Most in the UK seem to be be unaware of these powers. However, when David Cameron decided to tackle what Guy Verhofstadt called “a catfight in the Tory Party” with the “renegotiate” bit of his political theatre, it meant that he sabotaged his own potential for succes: the other members could not give him what he wanted because he had it already.

    2. Perfect comment Peter, that’s exactly what should have happened. The worst thing about Brexit for me is how disappointing so many of my fellow citizens are, I thought we were a sensible and pragmatic nation apart from a lunatic fringe. Sadly this seems not to be the case.

  8. The implications of the October speech were not — as you imply — an unintended consequence or a mistake. They were obvious at the time. I remember watching it and being delighted.

    What you call “a more measured approach” would have been, in substance, an attempt to ignore the referendum result.

    1. How so?

      The 51.8% of voters who opted for Leave was a mish-mash of Lexiters (“Leave to get a better deal”), folks who wanted a reversion to something like the old EEC, some who wanted £350m/week for the NHS, some who actually believe in lies like Bendy Bananas, and, of course, some Little Englanders.

      Your final point is entirely fallacious; Theresa May’s Brexit pandered primarily to the latter group, ignoring everybody else. Far from negating the referendum, a more moderate position, or leaving avenues to soften the position futher down the line, would have been far more in keeping with the result. She put us on this path because she wanted to secure her own position against her BlueKIP Europhobe back benchers, and pander to that side of her voter base.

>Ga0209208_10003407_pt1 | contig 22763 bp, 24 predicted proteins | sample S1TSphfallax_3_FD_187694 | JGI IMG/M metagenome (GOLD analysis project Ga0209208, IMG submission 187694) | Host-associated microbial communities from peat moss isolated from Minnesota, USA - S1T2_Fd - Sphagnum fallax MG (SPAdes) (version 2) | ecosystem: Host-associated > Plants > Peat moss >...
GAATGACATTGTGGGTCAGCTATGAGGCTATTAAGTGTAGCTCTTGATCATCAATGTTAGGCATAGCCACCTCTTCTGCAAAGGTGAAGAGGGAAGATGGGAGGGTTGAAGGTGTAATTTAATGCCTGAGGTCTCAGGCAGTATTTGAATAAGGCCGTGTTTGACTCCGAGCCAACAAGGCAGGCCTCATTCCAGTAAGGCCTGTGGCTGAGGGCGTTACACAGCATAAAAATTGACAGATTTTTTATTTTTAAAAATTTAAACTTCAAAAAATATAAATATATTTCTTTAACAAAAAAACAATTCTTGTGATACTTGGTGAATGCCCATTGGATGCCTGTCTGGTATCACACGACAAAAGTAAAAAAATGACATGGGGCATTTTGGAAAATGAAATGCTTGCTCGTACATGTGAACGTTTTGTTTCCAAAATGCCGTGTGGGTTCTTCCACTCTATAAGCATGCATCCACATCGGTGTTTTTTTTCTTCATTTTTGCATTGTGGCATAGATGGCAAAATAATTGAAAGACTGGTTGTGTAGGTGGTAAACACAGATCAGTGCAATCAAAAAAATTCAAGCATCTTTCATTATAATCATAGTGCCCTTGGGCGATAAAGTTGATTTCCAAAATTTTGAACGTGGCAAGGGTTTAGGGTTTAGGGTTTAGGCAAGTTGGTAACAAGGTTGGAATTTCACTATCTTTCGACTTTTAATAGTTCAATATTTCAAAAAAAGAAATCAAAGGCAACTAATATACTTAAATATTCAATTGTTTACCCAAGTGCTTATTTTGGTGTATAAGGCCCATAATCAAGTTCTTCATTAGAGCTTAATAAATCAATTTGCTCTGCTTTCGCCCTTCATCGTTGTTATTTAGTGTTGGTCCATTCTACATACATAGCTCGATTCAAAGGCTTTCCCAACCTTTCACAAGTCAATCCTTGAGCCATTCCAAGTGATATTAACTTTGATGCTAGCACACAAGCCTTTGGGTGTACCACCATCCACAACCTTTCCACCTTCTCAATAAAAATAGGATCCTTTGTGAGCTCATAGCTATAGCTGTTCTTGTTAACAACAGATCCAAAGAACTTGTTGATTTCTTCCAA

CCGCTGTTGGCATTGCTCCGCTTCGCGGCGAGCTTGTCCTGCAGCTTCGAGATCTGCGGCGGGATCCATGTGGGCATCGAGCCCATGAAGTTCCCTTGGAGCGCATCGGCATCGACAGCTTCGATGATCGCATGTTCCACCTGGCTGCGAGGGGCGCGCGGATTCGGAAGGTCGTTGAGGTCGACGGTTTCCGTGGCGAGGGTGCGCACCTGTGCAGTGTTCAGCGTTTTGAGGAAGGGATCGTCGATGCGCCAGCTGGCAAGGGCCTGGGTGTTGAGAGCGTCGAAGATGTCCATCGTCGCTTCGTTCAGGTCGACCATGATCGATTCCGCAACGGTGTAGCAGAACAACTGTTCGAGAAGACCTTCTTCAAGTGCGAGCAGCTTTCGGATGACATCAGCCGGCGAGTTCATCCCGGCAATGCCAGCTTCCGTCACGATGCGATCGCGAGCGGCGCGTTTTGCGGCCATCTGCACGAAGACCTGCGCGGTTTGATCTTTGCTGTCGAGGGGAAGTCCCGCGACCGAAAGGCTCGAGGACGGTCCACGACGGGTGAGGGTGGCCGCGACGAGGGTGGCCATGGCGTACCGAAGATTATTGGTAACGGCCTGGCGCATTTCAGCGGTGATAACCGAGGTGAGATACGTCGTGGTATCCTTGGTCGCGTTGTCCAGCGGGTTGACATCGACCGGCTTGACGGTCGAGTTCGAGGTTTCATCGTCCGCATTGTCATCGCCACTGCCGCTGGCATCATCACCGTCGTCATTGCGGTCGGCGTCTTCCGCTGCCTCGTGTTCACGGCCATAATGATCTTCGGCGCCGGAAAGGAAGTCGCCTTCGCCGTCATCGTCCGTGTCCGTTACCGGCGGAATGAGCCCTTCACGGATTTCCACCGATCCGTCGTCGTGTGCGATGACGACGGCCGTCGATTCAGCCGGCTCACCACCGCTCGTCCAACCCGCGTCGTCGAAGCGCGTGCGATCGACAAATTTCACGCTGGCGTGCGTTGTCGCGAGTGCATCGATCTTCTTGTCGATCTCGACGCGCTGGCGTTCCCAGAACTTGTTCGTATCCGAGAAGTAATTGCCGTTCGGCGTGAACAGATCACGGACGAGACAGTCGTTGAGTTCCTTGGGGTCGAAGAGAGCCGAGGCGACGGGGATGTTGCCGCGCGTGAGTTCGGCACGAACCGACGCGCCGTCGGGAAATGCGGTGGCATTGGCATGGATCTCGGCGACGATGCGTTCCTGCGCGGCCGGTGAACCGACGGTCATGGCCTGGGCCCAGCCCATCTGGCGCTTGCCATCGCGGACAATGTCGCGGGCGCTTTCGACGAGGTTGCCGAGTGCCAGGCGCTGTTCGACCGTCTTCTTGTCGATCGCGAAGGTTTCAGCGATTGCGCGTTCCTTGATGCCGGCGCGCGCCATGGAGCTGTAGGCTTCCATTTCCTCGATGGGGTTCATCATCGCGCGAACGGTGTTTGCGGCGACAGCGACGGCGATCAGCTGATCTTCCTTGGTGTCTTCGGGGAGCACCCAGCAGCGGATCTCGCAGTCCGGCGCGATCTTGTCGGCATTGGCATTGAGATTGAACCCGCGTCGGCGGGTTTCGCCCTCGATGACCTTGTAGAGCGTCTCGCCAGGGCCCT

1. It sounds like you only remember the bits which appealed to you – ‘Debates’ about immigration that basically amounted to Farage & co demonising anybody who didn’t look or sound WASP enough (and the substantial uptick in hate crime reports that followed)

          Did you forget the £350m bus already? Or would you rather ignore that particular deception, because it might force you to accept the landfill of lies (and pledges that were reversed less than twelve hours after the result was in), which Leave made a substantial plank of its campaign?

          1. Yes, the ability to limit EU immigration and end EU budget contributions are good examples of arguments premised on Brexit being a “hard” Brexit. But so are all the economic arguments made by the remain campaign (the mainstay of their case) which would have been meaningless if people were voting for “soft” Brexit.

            As a result both sides were clear that Brexit meant leaving the single market https://m.youtube.com/watch?v=9fDn0MvcHQ4

            This is why I said that T May’s approach should not be seen as a failure to take “a measured approach” but as her respecting the referendum result.

  9. I would suggest a further reason why a soft Brexit was not possible, it would be pointless. A soft Brexit would not be very different from what we have now, at least in key issues such as free movement of people and the ECJ. One key difference is that we would have no seat at the decision making table. Now why would anyone go for that?

    1. I suspect that a hard Brexit will leave us less control as we will still be governed de facto by EU law in order to deal with our main market with no control over that law. As for free movement, either our economy will contract or we will need equal numbers of immigrants but instead of being largely expats staying here for a certain time they will come from poorer countries seeking to re-settle and instead of coming from countries with broadly the same historical culture they will be from more alien and probably predominantly Muslim nations. All we will gain will be a few trade deals which will be dangerous (USA and China) or limited.